temporary retention of the Ninth Division in the Middle East. The
Government feel that these reasons have been fully confirmed by
subsequent Japanese action in New Guinea and the Solomon Islands
and the outcome of these operations is of the most crucial
importance to the future of Australia.
5. Finally, the Commander-in-Chief, South-West Pacific Area, has
expressed to the Government his apprehension at the growing
shrinkage in Army combat troops consequent upon the reduction in
the number and organisation of Australian divisions. [9] As we
cannot maintain the Ninth Division in the Middle East we are not
agreeable to the Division being broken up by replacement of
wastage from ancillary or other units.
6. I would add that in the manpower review the following position
was noted or conclusions reached in regard to overseas commitments
for naval and air personnel:
(a) Navy. of a total personnel strength of 25,520 approximately
3,000 are serving on Admiralty account outside Australian waters.
The number required for the R.A.N. by 30th June, 1943, is 29,500.
There is no further commitment for manning Royal Navy ships.
(b) Air Force. The present strength of the R.A.A.F. is
approximately 100,000 of whom 12,500 are serving overseas. The
annual planned intake is 17,600 of whom 11,200 are for the Empire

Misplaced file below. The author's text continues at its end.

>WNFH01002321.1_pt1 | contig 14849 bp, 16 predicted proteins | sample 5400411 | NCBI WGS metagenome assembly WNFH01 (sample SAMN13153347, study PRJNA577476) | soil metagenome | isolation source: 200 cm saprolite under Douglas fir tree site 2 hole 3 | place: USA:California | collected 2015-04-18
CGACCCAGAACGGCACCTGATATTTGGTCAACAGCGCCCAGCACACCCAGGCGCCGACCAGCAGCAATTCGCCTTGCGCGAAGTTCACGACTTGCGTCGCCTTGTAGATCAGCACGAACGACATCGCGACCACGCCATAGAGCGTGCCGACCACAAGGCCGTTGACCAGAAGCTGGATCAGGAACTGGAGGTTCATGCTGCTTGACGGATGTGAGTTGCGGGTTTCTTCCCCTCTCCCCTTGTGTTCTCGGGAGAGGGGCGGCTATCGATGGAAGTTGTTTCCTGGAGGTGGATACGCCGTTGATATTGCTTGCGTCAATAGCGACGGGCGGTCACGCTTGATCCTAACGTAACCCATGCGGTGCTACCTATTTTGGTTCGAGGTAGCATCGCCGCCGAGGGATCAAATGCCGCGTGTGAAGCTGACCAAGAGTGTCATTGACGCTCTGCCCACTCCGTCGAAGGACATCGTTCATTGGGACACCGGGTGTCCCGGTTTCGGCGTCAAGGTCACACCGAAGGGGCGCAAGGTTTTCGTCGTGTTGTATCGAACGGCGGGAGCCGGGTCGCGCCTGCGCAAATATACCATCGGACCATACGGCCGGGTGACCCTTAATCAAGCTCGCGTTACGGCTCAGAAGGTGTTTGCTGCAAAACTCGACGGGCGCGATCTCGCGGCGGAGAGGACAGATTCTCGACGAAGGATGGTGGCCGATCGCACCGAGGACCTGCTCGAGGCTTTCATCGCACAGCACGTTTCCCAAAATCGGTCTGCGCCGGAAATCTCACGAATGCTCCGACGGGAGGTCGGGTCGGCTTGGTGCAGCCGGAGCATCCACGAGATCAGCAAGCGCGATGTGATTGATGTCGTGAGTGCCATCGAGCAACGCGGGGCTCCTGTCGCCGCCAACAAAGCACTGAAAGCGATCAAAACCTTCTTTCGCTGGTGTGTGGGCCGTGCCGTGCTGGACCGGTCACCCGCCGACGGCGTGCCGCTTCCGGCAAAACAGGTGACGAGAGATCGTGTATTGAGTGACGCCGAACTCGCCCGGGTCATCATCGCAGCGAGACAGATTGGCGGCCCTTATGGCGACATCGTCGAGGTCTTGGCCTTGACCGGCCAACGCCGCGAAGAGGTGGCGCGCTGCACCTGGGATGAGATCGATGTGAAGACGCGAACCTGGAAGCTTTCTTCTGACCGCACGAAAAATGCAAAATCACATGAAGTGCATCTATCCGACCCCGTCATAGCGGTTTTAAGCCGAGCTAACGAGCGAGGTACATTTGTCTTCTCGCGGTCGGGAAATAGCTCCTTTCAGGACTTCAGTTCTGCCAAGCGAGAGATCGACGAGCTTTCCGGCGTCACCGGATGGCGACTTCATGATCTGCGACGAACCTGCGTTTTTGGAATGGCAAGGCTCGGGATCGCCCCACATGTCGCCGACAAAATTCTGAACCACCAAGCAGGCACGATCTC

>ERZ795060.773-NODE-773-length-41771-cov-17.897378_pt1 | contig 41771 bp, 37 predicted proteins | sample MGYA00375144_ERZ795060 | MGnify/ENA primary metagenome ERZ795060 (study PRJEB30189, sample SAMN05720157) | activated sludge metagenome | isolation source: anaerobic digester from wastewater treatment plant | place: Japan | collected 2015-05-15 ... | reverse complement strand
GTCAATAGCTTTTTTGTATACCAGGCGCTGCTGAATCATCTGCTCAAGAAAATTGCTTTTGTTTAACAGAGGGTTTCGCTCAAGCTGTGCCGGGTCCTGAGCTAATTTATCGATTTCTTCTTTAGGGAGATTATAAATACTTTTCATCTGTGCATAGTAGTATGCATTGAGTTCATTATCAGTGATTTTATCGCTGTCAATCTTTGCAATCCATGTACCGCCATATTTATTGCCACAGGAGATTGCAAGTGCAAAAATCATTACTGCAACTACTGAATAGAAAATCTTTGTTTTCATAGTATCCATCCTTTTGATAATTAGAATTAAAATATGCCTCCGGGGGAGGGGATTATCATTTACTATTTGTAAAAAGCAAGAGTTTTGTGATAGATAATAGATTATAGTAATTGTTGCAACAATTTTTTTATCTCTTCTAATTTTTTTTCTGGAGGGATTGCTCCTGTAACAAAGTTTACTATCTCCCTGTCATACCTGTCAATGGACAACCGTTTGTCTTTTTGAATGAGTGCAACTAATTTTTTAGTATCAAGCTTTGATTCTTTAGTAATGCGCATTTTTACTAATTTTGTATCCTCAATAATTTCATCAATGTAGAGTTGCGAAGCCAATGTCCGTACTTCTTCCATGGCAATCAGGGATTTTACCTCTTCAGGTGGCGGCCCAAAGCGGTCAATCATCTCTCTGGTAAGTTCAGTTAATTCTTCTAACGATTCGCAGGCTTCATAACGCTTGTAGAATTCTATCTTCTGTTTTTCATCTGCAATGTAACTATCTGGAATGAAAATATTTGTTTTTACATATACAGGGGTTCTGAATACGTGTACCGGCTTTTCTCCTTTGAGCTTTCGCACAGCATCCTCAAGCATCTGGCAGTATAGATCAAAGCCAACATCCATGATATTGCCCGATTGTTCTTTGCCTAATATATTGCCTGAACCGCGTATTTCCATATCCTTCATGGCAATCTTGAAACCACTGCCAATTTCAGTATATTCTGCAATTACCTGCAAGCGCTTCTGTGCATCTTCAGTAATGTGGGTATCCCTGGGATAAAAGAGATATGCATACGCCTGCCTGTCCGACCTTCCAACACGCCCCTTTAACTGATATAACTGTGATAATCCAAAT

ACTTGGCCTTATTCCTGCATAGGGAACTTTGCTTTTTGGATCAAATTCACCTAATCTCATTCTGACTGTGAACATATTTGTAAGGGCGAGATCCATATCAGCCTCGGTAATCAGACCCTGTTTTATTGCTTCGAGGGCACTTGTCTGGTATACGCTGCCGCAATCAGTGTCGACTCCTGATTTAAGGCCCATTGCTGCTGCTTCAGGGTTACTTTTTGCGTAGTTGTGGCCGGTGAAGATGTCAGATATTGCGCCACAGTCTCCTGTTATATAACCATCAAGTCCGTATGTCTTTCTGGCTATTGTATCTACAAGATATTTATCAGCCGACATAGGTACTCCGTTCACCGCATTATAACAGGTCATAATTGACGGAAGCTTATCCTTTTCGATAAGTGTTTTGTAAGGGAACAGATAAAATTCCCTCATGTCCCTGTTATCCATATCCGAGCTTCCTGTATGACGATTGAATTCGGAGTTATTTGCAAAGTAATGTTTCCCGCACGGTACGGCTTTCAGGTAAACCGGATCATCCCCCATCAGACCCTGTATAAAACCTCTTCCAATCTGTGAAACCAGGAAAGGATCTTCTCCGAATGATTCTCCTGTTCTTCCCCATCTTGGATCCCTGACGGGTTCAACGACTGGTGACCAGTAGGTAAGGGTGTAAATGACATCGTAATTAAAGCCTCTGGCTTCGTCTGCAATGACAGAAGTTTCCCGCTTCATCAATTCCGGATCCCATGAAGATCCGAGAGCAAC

Air Training Scheme. The Government, after review of the matter in
the light of the manpower situation and requirements for the Army,
has agreed to the continued participation by Australia in the
Empire Air Training Scheme to the extent that this may be
practicable, having regard to the total manpower position in
Australia and subject to the maintenance of a regulated inward
flow of Australian air crew with war experience, in order to
provide an experienced nucleus of pilots and aircrew in all
R.A.A.F. units based on Australia.
7. A copy of this message has been forwarded to the President.
[10]

CURTIN



1 Sent through the U.K. Dominions Office.
2 Document 41.
3 Document 37.
4 Document 48.
5 Document 53.
6 Documents on Australian Foreign Policy 1937-49, vol. V, Document
465.
7 Document 7.
8 Document 12.
9 See MacArthur's letter to Curtin of 6 October on file Defence :
Special Collection II, bundle 5, strategical Policy-S.W.P.A., file
no. 3, 48/1942.
10 See cablegrams 151-2 of 17 October on files AA:A4763 and
AA:A3300, 232 respectively.




[AA:A4763]

Previous Document | Next Document | Volumes